The UNHCR has long adopted the interpretation that “(iv) […] asylum should not be refused solely on the ground that it could be sought from another state” (ExCom Conclusion No. 15). Instead, rejection towards a third country is only permissible if refugees“(i) are protected there against refoulement and (ii) they are permitted to remain there and to be treated in accordance with recognized human rights standards until a durable solution is found for them” (ExCom Conclusion No. 58). These criteria formed the basis for UNHCR’s criticism of the European Union’s (EU) Dublin-III mechanism, the most prominent third country rule to date, regarding returns to Greece in 2008. Today, both scholars (Kälin/Caroni/Heim, p. 1386; Graf/Katsoni, pp. 157-159) and jurisprudence (UNHCR [Note on International Protection], para. 20; Inter-American Commission of Human Rights [Canada Report 2000], para. 25; Inter-American Court of Human Rights [Advisory Opinion OC-25/18], para. 122; European Court of Human Rights, [Ilias and Ahmed v Hungary], para. 118) acknowledge that states are required to conduct a comprehensive risk assessment in each individual refugee case to comply with non-refoulement, This assessment should consider both chain-refoulement and the general threat of unsafety in transit countries.
Looking at the risk of (i), chain-refoulement, at the US/Mexico border, there are various reports indicating that refugees do not have access to fair asylum procedures in Mexico, putting many at risk of deportation to their home countries. The second criterion (ii), the general threat of unsafety, is also applicable here. There have been over 13,000 attacks reported against asylum seekers stranded in Mexico under Title 42 over the past two years, in addition to the many attacks suffered under the Trump Administration’s “Remain in Mexico” policy. Black asylum seekers face pervasive anti-Black violence, harassment, and discrimination, including widespread abuse by Mexican authorities and non-state actors.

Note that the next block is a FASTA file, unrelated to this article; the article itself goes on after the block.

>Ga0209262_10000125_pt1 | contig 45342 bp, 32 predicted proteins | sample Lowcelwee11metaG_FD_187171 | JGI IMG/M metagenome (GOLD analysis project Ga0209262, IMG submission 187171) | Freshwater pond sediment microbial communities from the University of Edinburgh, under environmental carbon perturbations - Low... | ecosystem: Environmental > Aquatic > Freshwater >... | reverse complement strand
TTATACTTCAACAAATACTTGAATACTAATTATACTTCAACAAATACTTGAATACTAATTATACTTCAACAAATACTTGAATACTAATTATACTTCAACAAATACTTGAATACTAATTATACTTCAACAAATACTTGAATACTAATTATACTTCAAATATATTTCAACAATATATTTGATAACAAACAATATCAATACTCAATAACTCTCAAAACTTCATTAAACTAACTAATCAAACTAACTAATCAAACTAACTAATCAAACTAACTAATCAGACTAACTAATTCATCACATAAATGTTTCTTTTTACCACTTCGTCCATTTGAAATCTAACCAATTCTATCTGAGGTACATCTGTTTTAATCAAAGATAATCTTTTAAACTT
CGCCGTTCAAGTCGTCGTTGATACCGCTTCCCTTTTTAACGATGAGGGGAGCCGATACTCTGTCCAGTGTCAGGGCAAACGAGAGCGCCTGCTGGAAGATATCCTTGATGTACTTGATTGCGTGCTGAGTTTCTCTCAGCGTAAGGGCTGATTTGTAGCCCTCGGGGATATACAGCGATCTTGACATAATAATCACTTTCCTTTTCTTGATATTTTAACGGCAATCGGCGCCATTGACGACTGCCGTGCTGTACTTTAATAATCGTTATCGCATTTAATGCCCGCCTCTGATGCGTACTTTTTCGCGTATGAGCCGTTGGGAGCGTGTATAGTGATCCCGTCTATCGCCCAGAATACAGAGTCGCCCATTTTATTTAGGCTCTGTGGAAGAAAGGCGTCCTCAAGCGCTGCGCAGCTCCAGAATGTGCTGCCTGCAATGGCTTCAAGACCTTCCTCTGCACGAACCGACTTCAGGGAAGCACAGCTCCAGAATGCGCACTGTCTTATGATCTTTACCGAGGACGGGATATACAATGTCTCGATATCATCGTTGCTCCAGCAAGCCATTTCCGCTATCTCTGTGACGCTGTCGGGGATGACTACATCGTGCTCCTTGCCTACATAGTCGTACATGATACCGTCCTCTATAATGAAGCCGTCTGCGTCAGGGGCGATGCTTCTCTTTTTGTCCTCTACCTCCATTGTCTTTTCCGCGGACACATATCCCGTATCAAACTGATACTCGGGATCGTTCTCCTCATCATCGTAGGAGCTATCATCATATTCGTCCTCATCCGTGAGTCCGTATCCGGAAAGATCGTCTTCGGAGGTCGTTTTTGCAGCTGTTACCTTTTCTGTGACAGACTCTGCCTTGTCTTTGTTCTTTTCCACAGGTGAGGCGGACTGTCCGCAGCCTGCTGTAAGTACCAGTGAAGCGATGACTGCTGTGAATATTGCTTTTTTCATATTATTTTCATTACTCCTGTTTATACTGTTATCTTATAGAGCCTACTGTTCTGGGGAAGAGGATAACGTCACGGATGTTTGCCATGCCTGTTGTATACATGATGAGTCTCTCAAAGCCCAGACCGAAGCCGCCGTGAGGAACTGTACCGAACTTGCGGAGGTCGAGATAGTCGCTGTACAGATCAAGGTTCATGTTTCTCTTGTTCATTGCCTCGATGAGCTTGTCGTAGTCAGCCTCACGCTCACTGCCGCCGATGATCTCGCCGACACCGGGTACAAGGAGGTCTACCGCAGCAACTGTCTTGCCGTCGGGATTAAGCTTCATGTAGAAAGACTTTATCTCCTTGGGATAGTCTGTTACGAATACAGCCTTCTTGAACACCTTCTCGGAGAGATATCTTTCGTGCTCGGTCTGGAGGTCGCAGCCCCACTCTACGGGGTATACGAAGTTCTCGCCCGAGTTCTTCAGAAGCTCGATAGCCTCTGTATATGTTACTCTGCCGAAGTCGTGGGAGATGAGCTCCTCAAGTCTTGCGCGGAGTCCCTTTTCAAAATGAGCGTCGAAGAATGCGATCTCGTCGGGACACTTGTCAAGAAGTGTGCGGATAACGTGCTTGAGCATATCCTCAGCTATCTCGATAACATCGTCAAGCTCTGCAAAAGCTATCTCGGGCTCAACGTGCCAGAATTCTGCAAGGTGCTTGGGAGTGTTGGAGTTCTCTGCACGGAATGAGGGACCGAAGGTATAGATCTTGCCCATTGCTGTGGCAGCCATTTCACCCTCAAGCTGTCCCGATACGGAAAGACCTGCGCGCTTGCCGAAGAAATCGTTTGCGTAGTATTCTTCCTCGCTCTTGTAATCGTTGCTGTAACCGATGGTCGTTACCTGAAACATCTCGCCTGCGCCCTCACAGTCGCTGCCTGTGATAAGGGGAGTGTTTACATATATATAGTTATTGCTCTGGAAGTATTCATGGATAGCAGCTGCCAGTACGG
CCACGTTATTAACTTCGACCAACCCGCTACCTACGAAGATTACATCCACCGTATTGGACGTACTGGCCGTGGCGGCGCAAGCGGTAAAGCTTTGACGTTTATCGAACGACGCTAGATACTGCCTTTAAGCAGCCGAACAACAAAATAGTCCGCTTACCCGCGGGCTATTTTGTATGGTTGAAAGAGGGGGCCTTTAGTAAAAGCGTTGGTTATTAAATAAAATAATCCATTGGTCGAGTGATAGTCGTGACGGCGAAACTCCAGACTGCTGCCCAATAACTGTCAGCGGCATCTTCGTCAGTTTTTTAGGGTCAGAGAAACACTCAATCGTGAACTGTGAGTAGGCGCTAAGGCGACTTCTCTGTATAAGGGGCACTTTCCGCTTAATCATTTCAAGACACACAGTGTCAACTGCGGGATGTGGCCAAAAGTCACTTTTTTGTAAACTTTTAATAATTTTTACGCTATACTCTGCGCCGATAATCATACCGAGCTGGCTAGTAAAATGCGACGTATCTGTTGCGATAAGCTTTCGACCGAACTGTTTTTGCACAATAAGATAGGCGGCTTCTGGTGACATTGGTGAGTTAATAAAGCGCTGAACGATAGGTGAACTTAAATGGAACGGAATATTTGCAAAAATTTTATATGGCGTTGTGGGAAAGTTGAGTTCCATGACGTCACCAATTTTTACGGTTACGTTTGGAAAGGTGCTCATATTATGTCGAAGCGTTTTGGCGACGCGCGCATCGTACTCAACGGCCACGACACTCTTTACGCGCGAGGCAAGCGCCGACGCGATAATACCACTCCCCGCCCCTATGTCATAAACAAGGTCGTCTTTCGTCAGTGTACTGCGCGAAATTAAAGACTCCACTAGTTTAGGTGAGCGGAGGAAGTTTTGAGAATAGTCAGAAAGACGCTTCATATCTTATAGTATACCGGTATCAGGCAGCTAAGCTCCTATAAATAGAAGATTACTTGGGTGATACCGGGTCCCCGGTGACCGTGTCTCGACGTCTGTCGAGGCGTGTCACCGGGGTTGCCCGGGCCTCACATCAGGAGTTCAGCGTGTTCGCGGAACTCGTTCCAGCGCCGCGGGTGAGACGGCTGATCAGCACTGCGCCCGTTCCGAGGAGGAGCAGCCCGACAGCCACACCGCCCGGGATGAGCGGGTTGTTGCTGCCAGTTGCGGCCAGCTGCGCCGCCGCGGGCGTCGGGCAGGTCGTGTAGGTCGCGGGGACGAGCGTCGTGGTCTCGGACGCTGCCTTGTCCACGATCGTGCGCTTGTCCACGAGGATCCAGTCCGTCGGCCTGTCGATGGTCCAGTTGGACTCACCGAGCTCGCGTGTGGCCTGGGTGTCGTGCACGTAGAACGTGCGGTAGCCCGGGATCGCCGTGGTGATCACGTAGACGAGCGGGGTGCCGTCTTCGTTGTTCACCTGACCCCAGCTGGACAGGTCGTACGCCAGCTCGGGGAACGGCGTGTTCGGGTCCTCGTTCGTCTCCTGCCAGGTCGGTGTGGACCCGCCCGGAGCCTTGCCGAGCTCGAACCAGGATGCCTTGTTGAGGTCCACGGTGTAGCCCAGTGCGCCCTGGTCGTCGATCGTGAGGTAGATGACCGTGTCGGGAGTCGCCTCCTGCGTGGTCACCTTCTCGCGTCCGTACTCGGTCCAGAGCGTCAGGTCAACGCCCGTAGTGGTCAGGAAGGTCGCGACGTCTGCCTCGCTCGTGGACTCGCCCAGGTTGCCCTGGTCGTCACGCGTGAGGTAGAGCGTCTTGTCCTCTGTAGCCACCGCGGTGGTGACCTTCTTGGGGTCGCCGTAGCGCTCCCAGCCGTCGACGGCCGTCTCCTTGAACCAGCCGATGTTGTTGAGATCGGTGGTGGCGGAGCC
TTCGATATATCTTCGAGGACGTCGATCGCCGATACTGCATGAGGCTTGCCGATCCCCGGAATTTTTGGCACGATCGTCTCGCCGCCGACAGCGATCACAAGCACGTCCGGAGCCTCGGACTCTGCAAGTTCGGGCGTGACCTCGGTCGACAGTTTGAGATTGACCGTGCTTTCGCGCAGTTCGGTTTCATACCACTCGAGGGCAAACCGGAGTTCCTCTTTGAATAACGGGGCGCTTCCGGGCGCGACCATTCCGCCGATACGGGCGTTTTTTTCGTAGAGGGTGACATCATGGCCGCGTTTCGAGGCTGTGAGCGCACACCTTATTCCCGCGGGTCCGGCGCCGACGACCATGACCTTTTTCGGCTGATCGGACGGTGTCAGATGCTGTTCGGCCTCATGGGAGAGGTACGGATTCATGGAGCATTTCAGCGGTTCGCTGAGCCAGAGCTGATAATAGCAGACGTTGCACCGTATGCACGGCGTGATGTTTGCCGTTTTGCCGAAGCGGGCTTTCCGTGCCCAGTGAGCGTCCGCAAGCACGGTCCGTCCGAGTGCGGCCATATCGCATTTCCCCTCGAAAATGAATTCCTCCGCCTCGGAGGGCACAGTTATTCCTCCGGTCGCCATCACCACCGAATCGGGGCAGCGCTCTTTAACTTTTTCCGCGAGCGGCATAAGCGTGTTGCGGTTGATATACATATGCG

Similar hazards apply to other relevant “safe transit countries” on the US South border, such as El Salvador, Honduras, or Guatemala. Since the US government has not sufficiently addressed the numerous concerns regarding chain-refoulement and the general threat of unsafety in Mexico and other transit countries, a violation of Article 33 through the third country transit rule must be concluded.
Exceptions – Detachment of Parole, Deficits of the CBP One App and Narrowness of Rebuttals
The new rule does contain limited exceptions. Firstly, it does not apply to those in the US parole program, a voluntary humanitarian entry system by the Department of Homeland Security (DHS). But crucially, the parole system is not connected to the asylum process as laid out by the Convention and Title 8 of the US Code. In fact, since the safe transit country rule only applies at the US land border, whereas parole programs require participants to fly to US airports, this exception does not affect the rule at all.